Savage Streets

Savage Streets


Reviewed by: David Graham

A gaudy teens-at-war flick from deepest darkest early Eighties, Savage Streets hasn't aged well but this will no doubt be what attracts modern audiences to it. Director Danny Steinmann throws enough subversive wit and exploitation action into the plot to keep you reasonably engaged even when he's putting you on edge with despicable misogyny. He's blessed with spirited turns by an array of cult stars, Linda Blair making the most of her best top-lining gig since that bilious head-spinning debut in The Exorcist.

Brenda (Blair) and her crew are walking the streets in downtown LA, where fending off boys is par for the course on a typical night. Jake (Robert Dryer) and his three thug friends take an interest in the group but their advances are spurned after they've nearly run one of the ladies over. The girls incur the gang's wrath when they take their pride and joy for an illicit cruise, so the boys take the thing Brenda treasures the most - her little sister - for a 'ride' in return. A cycle of revenge begins that claims victims on both sides, leading to a confrontation between our heroine and her enemies that shows how life in the concrete jungle has made the girls tough enough to take on the guys.

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John Carpenter-esque credits may give the impression that this is going to be a classier affair than might be expected - but don't be fooled, Savage Streets is low-brow trash and nothing more. That isn't to say it's without charm, over and above the obvious nostalgic pleasure inherent in the cheesy Eighties garb and terrible new wave soundtrack. Blair is a tough-talking boob-tubed delight and there are some zingy one-liners to relish. The 'Pope Of Trash' John Waters himself would be proud of pithy put-downs such as Brenda's, "I wouldn't fuck him if he had the last dick on earth", while the c-word crops up with jarring frequency, bandied about by the guys and girls alike in a way that would make John Hughes run for cover.

The film's most notorious moment - and justifiably so - is a horrifically prolonged rape scene, made even more disturbing for being inter-cut with a cringe-inducing cat-fight (featuring flesh-coloured bras and running showers, of course). Linnea Quigley's hugely sympathetic turn as Blair's deaf mute sister makes this sequence all the more unbearable. The seduction that leads into the attack is genuinely sweet due to her believable 'butter-wouldn't-melt' quality, making everything she is subjected to all the more shocking. This scene could have been excusable if it wasn't for the unapologetic sexual violence and humiliation on display elsewhere, with sometimes non-speaking women having their clothes ripped off, breasts fondled and generally being man-handled and verbally intimidated at every turn.

Throughout, the guy gang's hatred towards women is juxtaposed with their gleefully homoerotic antics to make them appropriately skin-crawling villains but the film could do with a little more balance - with the exception of John Vernon's hard-ass headmaster, the only other men are pointless presences, with one of the girls' fiances introduced only to flap around helplessly in the background.

The inevitable vengeance is too weak and unconvincing to really be cathartic, despite a later tragedy that isn't especially affecting even though it's sign-posted right from the start. It all goes a bit Home Alone in a drawn-out climax that's dumb and dull even with Blair brandishing a cross-bow and bear traps along with her Arnie-esque one-liners in a deserted warehouse.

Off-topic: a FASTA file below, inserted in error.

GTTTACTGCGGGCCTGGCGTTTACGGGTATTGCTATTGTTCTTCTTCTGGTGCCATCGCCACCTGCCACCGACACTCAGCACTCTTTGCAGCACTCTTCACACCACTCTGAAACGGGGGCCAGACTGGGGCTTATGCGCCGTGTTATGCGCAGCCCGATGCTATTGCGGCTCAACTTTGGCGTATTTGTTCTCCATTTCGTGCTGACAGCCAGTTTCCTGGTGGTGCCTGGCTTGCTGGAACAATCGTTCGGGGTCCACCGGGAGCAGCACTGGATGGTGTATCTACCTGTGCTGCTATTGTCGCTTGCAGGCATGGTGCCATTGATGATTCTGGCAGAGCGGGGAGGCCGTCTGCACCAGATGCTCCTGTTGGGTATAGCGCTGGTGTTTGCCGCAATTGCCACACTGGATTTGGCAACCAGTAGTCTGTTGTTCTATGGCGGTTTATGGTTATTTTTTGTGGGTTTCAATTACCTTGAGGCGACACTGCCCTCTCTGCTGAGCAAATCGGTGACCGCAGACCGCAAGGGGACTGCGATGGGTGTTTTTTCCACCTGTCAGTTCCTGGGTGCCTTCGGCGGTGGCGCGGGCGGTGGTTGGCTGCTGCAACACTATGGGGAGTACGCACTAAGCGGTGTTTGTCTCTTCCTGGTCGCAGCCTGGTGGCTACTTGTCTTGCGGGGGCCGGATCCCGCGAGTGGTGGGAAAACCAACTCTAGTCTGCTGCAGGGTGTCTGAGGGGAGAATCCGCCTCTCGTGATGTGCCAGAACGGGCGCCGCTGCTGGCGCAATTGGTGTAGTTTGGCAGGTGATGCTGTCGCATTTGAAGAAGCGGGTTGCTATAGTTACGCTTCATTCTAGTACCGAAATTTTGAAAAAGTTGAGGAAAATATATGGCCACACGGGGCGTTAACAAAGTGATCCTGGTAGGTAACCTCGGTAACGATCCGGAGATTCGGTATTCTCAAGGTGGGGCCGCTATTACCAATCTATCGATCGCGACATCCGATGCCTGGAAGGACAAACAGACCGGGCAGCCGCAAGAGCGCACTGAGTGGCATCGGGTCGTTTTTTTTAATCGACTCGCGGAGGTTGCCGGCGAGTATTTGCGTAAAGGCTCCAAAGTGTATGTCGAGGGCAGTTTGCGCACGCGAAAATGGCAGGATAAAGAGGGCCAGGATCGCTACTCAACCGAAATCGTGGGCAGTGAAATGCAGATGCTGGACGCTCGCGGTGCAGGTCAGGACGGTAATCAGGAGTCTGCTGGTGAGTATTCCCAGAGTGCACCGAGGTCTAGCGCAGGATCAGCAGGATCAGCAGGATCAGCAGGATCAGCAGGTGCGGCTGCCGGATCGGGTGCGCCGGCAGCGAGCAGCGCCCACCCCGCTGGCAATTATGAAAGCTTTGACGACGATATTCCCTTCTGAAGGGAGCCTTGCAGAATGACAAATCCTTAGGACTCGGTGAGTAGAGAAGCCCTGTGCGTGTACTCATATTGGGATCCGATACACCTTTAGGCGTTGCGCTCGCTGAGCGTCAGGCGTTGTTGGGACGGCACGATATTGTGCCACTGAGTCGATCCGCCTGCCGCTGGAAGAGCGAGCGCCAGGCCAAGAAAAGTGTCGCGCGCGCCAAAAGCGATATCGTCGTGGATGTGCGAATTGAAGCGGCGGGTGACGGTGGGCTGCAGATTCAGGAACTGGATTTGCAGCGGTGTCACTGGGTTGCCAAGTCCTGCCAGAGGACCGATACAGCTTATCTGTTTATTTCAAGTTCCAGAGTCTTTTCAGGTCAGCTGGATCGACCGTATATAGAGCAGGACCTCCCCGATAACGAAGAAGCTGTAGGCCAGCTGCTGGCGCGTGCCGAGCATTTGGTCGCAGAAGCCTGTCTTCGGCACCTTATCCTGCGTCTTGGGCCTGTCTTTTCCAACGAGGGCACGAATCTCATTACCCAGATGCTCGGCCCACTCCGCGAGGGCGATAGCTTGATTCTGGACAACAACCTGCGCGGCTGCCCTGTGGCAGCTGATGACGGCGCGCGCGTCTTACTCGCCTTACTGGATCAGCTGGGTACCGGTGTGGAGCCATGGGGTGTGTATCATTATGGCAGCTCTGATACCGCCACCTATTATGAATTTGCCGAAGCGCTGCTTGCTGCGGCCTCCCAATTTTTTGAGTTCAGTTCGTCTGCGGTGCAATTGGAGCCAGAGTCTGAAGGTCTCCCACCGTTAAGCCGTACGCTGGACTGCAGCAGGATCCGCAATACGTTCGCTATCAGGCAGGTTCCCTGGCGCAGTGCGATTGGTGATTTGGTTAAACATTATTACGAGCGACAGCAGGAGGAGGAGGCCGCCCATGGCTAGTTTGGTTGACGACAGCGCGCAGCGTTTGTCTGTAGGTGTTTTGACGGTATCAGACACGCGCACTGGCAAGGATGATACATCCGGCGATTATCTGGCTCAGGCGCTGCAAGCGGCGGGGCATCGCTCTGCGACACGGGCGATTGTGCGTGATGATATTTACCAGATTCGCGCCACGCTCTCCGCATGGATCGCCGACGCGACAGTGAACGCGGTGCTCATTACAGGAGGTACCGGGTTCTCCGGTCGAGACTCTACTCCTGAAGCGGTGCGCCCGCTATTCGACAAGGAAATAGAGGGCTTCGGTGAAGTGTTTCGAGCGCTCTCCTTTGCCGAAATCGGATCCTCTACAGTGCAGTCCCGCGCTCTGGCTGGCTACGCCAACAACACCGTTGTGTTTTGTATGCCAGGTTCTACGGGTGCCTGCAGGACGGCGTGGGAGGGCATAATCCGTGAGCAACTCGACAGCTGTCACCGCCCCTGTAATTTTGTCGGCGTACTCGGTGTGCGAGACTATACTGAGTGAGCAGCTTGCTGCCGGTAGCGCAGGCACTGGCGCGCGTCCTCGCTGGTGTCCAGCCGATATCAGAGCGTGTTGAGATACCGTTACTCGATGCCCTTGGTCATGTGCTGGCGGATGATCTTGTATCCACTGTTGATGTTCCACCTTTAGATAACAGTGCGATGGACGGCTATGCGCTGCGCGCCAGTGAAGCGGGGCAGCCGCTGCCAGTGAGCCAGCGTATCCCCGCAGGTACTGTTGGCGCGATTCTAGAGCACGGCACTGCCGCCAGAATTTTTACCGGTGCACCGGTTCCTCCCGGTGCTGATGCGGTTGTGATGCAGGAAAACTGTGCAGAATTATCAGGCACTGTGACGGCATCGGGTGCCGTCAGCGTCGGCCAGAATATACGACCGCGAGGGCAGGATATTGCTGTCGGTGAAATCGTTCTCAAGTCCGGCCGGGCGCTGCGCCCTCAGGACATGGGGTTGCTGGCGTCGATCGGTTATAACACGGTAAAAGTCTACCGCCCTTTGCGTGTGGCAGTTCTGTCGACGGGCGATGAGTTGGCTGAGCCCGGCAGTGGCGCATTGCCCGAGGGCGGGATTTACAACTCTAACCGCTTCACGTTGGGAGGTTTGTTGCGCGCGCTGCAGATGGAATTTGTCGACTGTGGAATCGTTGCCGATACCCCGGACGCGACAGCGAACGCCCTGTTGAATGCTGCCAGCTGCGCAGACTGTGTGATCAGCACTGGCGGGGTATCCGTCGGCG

The young star does, however, make for a gloriously camp caricature of girl power, authentically tough but also revealing a knowing flourish that enlivens the material every time she opens her mouth. Her posse are a gaggle of incongruously excitable girls, but they all have appealing presences even if they're nothing more than a cynical collection of the broadest racial stereotypes imaginable. The actors playing the bad guys bring real sleaze and menace to their parts, and they're admirably unafraid to be pathetic parodies of machismo when the script calls for them to be completely objectionable.

The best segments are those that cleave closest to Eighties high school comedy convention - scenes in discotheques and classrooms are effortlessly amusing (consider Miss Young's disparaging, "Put that god-damn skeleton back where it belongs!"). The cultural time capsule aspect also makes the film enjoyable, with one student summing it up well with a 'poem' that goes something like, "Disco sucks, Punk is dead, gimme Rock or gimme head!". Yep, nostalgia junkies will no doubt have a blast with Savage Streets, but it's not quite 'so bad it's good' enough to warrant retrospective appreciation.

There's boobs galore, skin-crawlingly cheesy songs, spectacularly awful fashion and plenty of dialogue that's hilarious intentionally and otherwise. If you're forgiving of its flaws, Savage Streets is a fun little flick but it's hard to recommend to anyone other than fans of this sort of schtick.

Reviewed on: 01 Aug 2011
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A teenager seeks revenge on thugs who raped her sister.
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Director: Danny Steinmann

Writer: Norman Yonemoto, Danny Steinmann

Starring: Linda Blair, John Vernon, Robert Dryer, Johnny Venocur, Sal Landi, Scott Mayer, Debra Blee, Lisa Freeman, Marcia Karr, Luisa Leschin, Linnea Quigley, Ina Romeo, Jill Jaxx, Mitch Carter, Richard DeHaven

Year: 1984

Runtime: 93 minutes

BBFC: 18 - Age Restricted

Country: US


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